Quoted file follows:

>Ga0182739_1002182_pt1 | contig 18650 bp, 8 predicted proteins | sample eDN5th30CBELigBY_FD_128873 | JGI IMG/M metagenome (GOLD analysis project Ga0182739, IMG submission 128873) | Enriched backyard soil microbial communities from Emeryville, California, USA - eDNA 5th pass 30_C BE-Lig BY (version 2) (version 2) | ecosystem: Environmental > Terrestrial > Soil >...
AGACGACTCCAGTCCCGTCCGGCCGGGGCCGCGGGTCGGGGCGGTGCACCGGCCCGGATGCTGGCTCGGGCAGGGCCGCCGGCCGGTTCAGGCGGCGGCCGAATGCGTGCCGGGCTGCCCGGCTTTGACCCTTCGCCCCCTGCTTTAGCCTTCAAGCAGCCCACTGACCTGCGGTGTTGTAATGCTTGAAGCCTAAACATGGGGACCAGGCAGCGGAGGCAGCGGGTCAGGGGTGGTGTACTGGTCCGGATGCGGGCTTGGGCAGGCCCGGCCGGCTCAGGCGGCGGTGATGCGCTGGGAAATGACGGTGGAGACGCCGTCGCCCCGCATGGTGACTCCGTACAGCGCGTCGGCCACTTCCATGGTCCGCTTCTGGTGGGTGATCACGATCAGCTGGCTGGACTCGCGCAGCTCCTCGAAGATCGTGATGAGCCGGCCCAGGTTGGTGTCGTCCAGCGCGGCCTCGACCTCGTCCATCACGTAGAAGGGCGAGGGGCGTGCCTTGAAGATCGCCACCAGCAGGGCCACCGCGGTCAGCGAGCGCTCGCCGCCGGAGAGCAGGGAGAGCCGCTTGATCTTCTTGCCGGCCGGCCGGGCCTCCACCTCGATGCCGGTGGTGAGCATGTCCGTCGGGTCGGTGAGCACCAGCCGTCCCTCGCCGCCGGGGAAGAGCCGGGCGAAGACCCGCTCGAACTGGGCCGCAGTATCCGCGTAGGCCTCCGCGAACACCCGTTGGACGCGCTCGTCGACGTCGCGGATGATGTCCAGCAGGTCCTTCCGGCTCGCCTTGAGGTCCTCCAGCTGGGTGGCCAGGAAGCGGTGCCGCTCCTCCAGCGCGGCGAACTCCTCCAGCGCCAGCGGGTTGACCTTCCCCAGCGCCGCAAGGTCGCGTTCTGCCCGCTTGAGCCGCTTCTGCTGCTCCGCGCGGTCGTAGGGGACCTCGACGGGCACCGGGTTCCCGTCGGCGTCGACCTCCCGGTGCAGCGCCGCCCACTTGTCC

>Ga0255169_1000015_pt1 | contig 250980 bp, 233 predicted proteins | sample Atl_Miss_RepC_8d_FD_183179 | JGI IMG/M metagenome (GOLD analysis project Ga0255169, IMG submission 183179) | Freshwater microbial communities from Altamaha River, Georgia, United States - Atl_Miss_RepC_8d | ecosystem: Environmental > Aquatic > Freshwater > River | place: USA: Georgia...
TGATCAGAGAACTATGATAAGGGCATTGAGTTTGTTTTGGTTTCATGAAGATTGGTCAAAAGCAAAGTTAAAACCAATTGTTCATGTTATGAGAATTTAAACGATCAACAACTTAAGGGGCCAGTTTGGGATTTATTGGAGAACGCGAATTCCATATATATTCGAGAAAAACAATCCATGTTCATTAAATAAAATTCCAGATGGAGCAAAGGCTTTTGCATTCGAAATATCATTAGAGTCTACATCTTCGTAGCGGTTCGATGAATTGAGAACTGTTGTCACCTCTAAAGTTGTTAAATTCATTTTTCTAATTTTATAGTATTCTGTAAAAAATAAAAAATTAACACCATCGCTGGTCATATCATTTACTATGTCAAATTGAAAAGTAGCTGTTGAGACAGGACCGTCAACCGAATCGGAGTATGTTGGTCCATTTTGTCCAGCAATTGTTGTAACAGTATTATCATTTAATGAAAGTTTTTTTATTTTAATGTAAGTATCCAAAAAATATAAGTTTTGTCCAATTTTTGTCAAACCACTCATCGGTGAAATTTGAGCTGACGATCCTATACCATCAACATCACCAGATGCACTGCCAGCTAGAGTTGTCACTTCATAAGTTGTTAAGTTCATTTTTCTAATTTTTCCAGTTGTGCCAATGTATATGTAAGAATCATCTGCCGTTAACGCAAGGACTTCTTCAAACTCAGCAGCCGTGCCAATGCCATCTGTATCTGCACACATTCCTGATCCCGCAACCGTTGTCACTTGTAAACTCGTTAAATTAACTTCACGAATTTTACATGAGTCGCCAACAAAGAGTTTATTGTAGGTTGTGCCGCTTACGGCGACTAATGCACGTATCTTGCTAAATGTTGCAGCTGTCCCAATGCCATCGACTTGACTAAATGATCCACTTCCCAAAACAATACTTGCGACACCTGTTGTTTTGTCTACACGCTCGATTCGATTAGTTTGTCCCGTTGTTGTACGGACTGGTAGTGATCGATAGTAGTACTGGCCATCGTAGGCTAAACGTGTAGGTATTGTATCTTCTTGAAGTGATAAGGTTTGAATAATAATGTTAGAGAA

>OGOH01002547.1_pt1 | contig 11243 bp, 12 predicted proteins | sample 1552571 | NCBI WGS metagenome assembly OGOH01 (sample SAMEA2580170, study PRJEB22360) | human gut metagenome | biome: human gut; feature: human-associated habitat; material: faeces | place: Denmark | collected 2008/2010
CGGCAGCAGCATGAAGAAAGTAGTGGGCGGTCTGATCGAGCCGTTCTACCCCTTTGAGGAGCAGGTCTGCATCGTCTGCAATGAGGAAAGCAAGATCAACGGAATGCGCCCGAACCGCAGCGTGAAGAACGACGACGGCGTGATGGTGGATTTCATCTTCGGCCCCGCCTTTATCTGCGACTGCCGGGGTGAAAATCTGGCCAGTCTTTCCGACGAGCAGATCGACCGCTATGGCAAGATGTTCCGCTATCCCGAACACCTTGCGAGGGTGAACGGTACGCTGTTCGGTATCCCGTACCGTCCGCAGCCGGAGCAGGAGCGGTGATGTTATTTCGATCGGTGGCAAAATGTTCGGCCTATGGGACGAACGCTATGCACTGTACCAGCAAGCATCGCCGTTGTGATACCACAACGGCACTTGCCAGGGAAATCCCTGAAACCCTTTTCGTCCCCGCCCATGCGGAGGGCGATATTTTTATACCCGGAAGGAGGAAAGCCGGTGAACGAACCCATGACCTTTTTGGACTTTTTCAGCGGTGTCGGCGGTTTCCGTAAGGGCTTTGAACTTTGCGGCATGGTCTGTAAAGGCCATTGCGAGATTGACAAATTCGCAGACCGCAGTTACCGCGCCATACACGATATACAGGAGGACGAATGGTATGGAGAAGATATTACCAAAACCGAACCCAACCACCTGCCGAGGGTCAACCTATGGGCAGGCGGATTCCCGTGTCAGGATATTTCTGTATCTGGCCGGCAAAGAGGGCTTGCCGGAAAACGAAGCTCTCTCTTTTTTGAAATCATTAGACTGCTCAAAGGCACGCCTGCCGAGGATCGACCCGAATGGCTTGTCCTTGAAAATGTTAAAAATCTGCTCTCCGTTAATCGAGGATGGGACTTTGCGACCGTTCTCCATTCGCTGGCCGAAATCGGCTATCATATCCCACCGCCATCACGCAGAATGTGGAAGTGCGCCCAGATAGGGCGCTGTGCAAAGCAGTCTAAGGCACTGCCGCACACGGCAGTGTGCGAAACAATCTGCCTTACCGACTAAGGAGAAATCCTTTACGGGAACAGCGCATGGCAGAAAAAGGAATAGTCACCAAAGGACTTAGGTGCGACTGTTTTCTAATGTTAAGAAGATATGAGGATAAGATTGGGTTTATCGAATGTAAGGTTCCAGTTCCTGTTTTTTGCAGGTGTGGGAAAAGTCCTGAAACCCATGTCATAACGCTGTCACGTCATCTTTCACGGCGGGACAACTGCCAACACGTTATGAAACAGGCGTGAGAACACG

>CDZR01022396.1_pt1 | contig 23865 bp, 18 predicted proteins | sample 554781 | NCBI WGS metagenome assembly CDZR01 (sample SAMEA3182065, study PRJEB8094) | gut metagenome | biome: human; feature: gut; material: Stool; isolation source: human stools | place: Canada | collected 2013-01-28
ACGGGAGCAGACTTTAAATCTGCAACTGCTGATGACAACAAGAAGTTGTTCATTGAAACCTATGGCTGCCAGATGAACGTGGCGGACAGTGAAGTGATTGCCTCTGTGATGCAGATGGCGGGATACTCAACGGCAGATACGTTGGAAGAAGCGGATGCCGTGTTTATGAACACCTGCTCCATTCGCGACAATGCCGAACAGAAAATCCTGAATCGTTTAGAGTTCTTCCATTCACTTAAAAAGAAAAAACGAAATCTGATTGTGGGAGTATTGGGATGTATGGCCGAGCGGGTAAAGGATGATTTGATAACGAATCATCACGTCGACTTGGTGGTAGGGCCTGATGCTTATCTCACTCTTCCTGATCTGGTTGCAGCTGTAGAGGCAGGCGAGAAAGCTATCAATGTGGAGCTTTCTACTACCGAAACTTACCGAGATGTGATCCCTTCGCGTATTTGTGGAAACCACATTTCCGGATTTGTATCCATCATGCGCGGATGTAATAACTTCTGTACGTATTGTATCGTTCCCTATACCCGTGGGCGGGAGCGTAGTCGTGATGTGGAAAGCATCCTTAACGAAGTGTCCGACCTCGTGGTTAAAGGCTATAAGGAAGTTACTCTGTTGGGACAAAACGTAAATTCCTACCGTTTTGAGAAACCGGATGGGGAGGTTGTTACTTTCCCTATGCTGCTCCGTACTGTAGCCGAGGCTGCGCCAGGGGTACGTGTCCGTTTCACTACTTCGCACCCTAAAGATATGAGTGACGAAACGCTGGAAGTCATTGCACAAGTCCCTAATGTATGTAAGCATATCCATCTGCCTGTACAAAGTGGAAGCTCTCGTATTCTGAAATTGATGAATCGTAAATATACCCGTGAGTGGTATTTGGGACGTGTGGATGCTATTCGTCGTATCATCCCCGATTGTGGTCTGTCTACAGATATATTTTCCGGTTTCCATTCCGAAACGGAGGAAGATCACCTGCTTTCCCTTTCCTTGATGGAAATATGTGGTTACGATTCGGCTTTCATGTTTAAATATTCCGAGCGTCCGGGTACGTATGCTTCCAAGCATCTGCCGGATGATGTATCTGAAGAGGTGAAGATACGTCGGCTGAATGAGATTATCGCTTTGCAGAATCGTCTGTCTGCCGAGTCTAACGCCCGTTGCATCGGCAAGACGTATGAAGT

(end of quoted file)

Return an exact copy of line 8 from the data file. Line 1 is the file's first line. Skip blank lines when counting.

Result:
ACGGGAGCAGACTTTAAATCTGCAACTGCTGATGACAACAAGAAGTTGTTCATTGAAACCTATGGCTGCCAGATGAACGTGGCGGACAGTGAAGTGATTGCCTCTGTGATGCAGATGGCGGGATACTCAACGGCAGATACGTTGGAAGAAGCGGATGCCGTGTTTATGAACACCTGCTCCATTCGCGACAATGCCGAACAGAAAATCCTGAATCGTTTAGAGTTCTTCCATTCACTTAAAAAGAAAAAACGAAATCTGATTGTGGGAGTATTGGGATGTATGGCCGAGCGGGTAAAGGATGATTTGATAACGAATCATCACGTCGACTTGGTGGTAGGGCCTGATGCTTATCTCACTCTTCCTGATCTGGTTGCAGCTGTAGAGGCAGGCGAGAAAGCTATCAATGTGGAGCTTTCTACTACCGAAACTTACCGAGATGTGATCCCTTCGCGTATTTGTGGAAACCACATTTCCGGATTTGTATCCATCATGCGCGGATGTAATAACTTCTGTACGTATTGTATCGTTCCCTATACCCGTGGGCGGGAGCGTAGTCGTGATGTGGAAAGCATCCTTAACGAAGTGTCCGACCTCGTGGTTAAAGGCTATAAGGAAGTTACTCTGTTGGGACAAAACGTAAATTCCTACCGTTTTGAGAAACCGGATGGGGAGGTTGTTACTTTCCCTATGCTGCTCCGTACTGTAGCCGAGGCTGCGCCAGGGGTACGTGTCCGTTTCACTACTTCGCACCCTAAAGATATGAGTGACGAAACGCTGGAAGTCATTGCACAAGTCCCTAATGTATGTAAGCATATCCATCTGCCTGTACAAAGTGGAAGCTCTCGTATTCTGAAATTGATGAATCGTAAATATACCCGTGAGTGGTATTTGGGACGTGTGGATGCTATTCGTCGTATCATCCCCGATTGTGGTCTGTCTACAGATATATTTTCCGGTTTCCATTCCGAAACGGAGGAAGATCACCTGCTTTCCCTTTCCTTGATGGAAATATGTGGTTACGATTCGGCTTTCATGTTTAAATATTCCGAGCGTCCGGGTACGTATGCTTCCAAGCATCTGCCGGATGATGTATCTGAAGAGGTGAAGATACGTCGGCTGAATGAGATTATCGCTTTGCAGAATCGTCTGTCTGCCGAGTCTAACGCCCGTTGCATCGGCAAGACGTATGAAGT